The leukodystrophies are a group of rare genetic disorders that affect the central nervous system (CNS), which consists of the brain and spinal cord. Some forms of leukodystrophy also affect the peripheral nervous system (the nerves) which connects the CNS to other parts of the body. In these disorders the growth and maintenance of a substance called myelin is impaired. Myelin acts like the insulation of an electrical wire. It helps nerve signals travel from one nerve cell (neuron) to the next, and from neurons to muscles. As myelin is lost, the communication between neurons and muscle cells fails, impacting brain function and movement.
Nerve cell (neuron) with healthy myelin can communicate with other neurons and muscles.
In leukodystrophy, as myelin is lost, neurons and muscles cannot communicate well. This makes it harder for the brain and muscles to work together.
The most common leukodystrophies are metachromatic leukodystrophy, Krabbe disease, and X-linked adrenoleukodystrophy. However, more than 50 other types have been identified. Even so, many patients have forms of the disorder that are not yet classified and receive a diagnosis of Unspecified Leukodystrophy.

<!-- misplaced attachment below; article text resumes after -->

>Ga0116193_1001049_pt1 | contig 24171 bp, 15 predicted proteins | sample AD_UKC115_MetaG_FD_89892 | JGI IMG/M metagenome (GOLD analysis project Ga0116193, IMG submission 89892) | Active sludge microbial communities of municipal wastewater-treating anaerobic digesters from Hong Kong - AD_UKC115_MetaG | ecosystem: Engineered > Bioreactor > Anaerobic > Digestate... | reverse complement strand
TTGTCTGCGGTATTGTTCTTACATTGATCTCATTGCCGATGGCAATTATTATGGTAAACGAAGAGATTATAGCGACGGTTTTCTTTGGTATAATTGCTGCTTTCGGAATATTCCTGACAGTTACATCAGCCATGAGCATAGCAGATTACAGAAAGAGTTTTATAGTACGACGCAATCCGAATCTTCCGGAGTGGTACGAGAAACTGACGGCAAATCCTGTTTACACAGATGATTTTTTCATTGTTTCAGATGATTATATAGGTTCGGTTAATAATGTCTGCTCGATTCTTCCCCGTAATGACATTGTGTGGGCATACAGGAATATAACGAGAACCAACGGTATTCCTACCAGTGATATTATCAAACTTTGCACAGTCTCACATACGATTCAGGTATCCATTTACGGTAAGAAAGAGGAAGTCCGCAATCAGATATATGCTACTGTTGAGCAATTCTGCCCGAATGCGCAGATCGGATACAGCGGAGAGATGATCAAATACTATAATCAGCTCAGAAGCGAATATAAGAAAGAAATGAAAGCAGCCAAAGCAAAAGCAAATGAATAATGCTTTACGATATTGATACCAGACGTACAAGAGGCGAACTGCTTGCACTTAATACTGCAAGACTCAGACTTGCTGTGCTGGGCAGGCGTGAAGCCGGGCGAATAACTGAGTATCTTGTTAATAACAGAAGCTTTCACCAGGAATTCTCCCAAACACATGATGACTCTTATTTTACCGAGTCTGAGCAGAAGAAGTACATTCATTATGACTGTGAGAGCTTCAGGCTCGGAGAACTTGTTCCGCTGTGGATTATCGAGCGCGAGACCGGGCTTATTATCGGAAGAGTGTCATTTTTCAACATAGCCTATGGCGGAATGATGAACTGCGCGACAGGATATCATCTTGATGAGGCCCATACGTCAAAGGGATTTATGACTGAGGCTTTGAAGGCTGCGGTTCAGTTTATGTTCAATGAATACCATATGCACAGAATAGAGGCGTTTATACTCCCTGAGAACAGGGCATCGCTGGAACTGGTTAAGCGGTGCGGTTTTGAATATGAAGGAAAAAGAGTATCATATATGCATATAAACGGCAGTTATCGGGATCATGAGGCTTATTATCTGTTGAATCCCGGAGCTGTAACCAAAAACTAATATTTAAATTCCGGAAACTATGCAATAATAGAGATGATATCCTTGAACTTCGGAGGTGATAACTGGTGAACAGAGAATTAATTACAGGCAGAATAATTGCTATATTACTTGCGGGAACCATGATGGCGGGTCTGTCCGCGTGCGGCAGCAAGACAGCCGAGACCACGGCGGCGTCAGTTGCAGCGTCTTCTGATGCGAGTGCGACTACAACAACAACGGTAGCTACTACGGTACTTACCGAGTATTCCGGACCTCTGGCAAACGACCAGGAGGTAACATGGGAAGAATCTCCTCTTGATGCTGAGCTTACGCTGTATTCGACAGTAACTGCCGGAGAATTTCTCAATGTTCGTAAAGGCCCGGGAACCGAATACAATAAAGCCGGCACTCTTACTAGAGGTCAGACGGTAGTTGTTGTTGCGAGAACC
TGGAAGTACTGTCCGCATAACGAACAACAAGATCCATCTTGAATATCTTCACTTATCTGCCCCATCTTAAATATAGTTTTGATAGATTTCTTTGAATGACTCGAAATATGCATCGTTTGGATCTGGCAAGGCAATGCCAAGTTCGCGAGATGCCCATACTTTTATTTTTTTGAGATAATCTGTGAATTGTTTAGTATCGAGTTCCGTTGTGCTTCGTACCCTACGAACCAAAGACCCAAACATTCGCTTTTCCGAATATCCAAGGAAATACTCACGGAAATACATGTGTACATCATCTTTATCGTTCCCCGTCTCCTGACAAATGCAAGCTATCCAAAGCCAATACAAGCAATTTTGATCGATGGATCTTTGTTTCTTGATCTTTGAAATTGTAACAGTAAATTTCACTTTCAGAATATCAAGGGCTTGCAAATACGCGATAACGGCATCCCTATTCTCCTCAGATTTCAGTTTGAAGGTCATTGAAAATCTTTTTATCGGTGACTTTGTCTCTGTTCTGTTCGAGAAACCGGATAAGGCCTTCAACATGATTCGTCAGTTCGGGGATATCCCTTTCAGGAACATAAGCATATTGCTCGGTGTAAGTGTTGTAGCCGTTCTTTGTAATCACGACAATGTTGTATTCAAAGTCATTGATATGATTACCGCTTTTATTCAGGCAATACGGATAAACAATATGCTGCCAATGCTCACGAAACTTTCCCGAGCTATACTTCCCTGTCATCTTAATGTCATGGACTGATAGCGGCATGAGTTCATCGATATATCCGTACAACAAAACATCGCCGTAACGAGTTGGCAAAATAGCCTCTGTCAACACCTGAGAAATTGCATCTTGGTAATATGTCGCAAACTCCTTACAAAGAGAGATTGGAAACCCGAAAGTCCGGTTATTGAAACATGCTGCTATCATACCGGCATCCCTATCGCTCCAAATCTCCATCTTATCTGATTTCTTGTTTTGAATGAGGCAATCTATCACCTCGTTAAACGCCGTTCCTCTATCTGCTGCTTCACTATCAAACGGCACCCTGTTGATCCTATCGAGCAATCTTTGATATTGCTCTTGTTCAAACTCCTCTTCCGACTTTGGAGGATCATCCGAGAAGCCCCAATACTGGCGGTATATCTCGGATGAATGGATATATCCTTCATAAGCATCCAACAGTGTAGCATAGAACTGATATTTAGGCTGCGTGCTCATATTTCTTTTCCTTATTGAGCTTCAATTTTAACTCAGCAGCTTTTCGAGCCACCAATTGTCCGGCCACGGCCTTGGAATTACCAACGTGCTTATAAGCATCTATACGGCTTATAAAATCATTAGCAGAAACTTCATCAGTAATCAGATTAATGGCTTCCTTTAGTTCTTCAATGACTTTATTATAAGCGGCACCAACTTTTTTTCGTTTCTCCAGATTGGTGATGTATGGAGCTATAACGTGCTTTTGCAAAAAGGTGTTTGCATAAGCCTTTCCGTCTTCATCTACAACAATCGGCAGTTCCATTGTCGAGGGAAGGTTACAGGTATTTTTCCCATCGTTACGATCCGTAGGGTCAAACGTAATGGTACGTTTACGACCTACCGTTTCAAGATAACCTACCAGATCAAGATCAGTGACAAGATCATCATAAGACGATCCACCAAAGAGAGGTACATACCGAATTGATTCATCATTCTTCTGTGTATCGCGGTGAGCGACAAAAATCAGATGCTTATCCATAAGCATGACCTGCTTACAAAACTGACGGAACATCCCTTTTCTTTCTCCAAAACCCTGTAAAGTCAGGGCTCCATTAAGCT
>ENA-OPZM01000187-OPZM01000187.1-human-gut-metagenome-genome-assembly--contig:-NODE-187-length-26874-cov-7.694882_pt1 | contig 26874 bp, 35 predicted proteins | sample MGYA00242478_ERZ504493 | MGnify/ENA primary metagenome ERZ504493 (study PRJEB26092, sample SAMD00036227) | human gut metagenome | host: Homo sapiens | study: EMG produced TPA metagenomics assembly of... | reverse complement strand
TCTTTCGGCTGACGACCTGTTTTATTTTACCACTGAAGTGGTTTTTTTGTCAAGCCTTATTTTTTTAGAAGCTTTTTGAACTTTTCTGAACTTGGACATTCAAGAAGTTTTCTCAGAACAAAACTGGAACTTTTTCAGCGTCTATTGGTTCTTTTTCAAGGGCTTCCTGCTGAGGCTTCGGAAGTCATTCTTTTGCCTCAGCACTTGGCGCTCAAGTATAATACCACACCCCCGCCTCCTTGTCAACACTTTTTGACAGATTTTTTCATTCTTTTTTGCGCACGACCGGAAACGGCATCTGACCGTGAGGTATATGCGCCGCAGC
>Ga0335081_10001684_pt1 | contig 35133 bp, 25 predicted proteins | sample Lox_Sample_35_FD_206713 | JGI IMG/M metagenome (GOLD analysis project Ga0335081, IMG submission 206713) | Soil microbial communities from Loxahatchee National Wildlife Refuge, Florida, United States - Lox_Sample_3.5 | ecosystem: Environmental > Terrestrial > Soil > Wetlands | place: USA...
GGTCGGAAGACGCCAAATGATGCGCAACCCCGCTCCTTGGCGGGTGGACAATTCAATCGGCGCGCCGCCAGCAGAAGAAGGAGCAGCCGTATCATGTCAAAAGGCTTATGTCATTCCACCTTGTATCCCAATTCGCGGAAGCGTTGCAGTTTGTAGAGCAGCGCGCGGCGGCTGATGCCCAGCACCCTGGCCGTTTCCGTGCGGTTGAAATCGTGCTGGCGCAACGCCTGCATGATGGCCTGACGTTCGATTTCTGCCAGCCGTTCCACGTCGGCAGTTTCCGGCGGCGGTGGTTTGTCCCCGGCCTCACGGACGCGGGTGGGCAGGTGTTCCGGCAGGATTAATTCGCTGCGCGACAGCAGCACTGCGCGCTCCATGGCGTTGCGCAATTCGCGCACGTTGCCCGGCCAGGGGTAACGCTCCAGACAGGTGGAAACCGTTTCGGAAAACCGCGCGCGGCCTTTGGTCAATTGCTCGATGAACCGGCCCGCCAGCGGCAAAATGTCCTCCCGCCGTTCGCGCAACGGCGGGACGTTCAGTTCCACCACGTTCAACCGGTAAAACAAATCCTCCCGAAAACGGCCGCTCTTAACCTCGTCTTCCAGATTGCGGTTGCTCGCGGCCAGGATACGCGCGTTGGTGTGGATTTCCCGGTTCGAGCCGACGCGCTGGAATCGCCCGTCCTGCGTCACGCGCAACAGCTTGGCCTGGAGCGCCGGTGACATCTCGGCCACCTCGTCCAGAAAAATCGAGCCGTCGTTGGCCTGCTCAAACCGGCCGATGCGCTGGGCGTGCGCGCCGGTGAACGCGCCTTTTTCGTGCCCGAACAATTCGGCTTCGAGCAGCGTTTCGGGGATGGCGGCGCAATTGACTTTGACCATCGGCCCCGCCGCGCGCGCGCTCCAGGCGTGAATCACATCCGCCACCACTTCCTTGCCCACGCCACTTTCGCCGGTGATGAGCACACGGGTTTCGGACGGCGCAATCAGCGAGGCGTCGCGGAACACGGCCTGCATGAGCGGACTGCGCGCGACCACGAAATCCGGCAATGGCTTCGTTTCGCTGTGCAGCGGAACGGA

Most leukodystrophies are passed down (inherited) from parent to child. These disorders are progressive, and they tend to worsen throughout life.
Are Treatments Available for Leukodystrophy?
The specific treatment for leukodystrophy is dependent on the type of leukodystrophy a child may have. The majority of leukodystrophies do not have a cure, although research is ongoing. X-linked adrenoleukodystrophy (X-ALD) and Cerebrotendinous Xanthomatosis (CTX) are two leukodystrophies that are treatable if caught early. Symptoms of the disorders may be managed with medication and supportive care. Treatment may include physical, occupational, and speech therapies, as well as nutritional, educational and recreational programs. For some patients, bone marrow transplant may be a treatment option.